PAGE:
Some say I look like a walrus

with my faded apricot shirt and untrimmed moustache,

but here’s the thing:

never has my mind been filled to such an overflowing

with such an uncountable number of things

flickering through me at an untraceable speed,

equal only in their ranking

as items of stunning insignificance.

In any case,

I’ll meet you at the corner of Vanity and Age,

where the brushstrokes of dawn dress casually

and a lone star stands, unobtrusive,

before taking its last drag off the night

and flicking the roach away

to the opposite curb of the world.

And me, spilling out onto the street with two Mary’s –

one bloody, one virgin, singing:

Goddess Pele, purify me with your volcano fire.

Help me remember to see and embrace

what is before me,

and not search too hard for what isn’t.

Help me to not strain my eyes

trying to look too far ahead,

not stare back behind me for too long,

hypnotized by what has passed,

mesmerized by the highway lines.

May I be like the cat

who practices heliotropism so effectively,

who lounges and, smiling, is ever hopeful

about his next meal.

May I not get so tangled in thought and emotion

that I bind myself.

May I honor desires, dreams, fears.

May I remember things are just what they are,

on either side of any hill,

and that there are no sides,

no hills.


A Note On “Awakenings”

My previous post, Awakenings, was written in reflection of my step-dad’s recent passing due to pancreatic cancer.  Paul Hout was a great man.  Throughout my childhood, he and my mom had a tumultuous on-and-off relationship, and were married for a brief time.  In those days, Paul had some serious anger management issues, but he never stopped trying to work through them.  By the time I was beginning high school, he had begun studying Buddhism.  My mom had grown terribly sick with cancer.  We moved in with him again and he became her caretaker, 24 hours a day until she passed away two and a half years later.  It was a tremendous loss for him.

I was blessed enough to be able to visit him a few years ago, and I could tell his heart had found a good measure of peace.  His little shrine with a Buddha statue on it was set up in one corner of his apartment.  He had a loving way about him that felt fresh, as if his heart had opened up profoundly during all the years since I’d last seen him.  I’m grateful I had the opportunity to visit him.  I loved him very much, and I will miss him dearly.



We can see so much more with closed eyes, as if in closing them we are truly opening them. We see our story, the story of ourselves, our human-animal birth, all the way through to the opposite gate. It’s not in color or black-and-white, but some strangely familiar quality of light, striking chords and nerves, born of the memory of music filling up our chests, born of turning over shadows to see what lies beneath.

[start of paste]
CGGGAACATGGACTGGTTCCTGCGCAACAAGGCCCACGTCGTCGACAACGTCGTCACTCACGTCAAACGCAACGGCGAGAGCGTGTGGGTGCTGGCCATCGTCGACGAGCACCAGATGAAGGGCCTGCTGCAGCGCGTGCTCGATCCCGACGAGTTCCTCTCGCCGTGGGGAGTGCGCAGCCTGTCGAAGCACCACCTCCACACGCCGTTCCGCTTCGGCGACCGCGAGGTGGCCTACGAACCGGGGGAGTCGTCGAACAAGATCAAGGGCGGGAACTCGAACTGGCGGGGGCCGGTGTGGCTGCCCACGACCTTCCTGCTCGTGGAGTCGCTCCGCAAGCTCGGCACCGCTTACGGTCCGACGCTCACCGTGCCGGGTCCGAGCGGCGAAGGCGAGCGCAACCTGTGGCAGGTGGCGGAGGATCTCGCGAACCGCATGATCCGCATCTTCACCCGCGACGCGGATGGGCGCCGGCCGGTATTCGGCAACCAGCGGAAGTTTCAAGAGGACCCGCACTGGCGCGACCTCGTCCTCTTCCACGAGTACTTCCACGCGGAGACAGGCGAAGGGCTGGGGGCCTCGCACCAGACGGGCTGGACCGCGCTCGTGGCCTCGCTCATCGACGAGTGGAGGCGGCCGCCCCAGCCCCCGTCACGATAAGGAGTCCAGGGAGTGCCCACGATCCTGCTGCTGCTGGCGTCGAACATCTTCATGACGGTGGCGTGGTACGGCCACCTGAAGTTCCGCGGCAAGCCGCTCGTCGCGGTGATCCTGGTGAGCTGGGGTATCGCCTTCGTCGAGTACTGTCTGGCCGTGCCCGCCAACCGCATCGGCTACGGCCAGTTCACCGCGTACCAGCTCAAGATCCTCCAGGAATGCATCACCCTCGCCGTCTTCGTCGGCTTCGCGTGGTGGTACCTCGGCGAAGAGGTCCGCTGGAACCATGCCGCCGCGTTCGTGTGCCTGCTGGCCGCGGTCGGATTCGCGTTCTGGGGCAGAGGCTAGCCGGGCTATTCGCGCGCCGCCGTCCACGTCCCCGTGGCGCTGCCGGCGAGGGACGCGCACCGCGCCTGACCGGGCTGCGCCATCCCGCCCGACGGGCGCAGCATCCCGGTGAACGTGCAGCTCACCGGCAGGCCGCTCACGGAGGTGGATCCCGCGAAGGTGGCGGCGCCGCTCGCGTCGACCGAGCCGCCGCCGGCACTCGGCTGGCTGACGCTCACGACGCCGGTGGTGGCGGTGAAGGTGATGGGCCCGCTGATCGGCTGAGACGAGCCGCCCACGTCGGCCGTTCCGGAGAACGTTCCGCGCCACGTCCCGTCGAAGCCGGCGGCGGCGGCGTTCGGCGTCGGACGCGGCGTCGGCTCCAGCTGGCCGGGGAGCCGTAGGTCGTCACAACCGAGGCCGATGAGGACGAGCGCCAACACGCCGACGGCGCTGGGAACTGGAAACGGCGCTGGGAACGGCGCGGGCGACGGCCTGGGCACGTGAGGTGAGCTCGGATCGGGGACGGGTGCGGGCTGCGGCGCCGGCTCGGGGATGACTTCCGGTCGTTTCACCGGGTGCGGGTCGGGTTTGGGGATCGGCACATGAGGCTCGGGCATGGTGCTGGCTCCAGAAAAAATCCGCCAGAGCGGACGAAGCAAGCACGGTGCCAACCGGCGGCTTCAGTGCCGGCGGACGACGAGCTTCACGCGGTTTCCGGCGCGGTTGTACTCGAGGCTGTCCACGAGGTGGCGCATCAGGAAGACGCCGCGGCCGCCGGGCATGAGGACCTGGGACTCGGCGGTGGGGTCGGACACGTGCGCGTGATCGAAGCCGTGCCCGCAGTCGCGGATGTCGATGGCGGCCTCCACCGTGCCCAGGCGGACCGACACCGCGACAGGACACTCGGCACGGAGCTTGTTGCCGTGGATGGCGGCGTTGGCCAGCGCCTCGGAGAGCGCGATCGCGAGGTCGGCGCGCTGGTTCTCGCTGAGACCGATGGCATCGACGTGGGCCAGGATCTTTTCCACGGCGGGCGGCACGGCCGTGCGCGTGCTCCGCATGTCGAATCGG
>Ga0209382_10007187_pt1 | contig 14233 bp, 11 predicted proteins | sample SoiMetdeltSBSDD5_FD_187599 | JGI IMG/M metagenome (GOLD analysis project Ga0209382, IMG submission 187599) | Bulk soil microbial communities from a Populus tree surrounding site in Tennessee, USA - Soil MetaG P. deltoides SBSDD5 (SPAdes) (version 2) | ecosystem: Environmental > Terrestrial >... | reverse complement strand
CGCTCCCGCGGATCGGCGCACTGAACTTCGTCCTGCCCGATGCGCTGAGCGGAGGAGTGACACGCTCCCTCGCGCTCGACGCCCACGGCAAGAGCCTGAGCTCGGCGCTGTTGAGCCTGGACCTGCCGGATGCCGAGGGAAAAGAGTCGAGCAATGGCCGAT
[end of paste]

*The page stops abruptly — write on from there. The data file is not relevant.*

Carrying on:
This life, this breath, will be leaving this body in a final sighing exhalation. It’s all we know, all we can count on. Into a place transcendent of this conscious realm, we step, fall, go, return, are given, taken. And afterward, maybe this, maybe that, maybe no this or that. Maybe find something and hold it and let it go, maybe no holding, maybe no letting go, maybe no finding anything. Rain is extraordinarily bright, sunshine can be heard falling on the roof. The sound of lightning catches our eye, heard with something other than ears, tasted, yet not with tongues.

The narrow creases of our eyes become the hollow shell of a crab we once picked up and inspected. We stop trying to make sense of things, stop asking so many questions. All the stones hanging around our necks just fall away. The narrow path widens, broadens, and we can’t help but wonder if the earth might call us back like a mother standing in a doorway, waving to her playing children with hands of soil and stone, with hair of water and wood, calling us into safety, calling us in from the mounting darkness.

And, heads lifting, we stand. We stand and we run towards the light. We run, laughing, toward our greatest awakening.

Starlight Stay

Starlight let me open to you, to the space between us. Please don’t go to bed early. Stay up with me. Stay up late and let me not wither. Let mystery not be ponderous, but held lightly and without the use of my hands.

Stay into the deep hours when my mind’s simmering viscous broth gives way to cool clear water and my heart burns at a high and reckless temperature. Watch the fire blaze through the window of my chest, sweet smoke rising through the bars of my rib cage. Stay up with intricate whispers, elaborate cravings, convoluted borders of shadows, an astounding thirst, calypso music, earlobes hanging down, genie-like.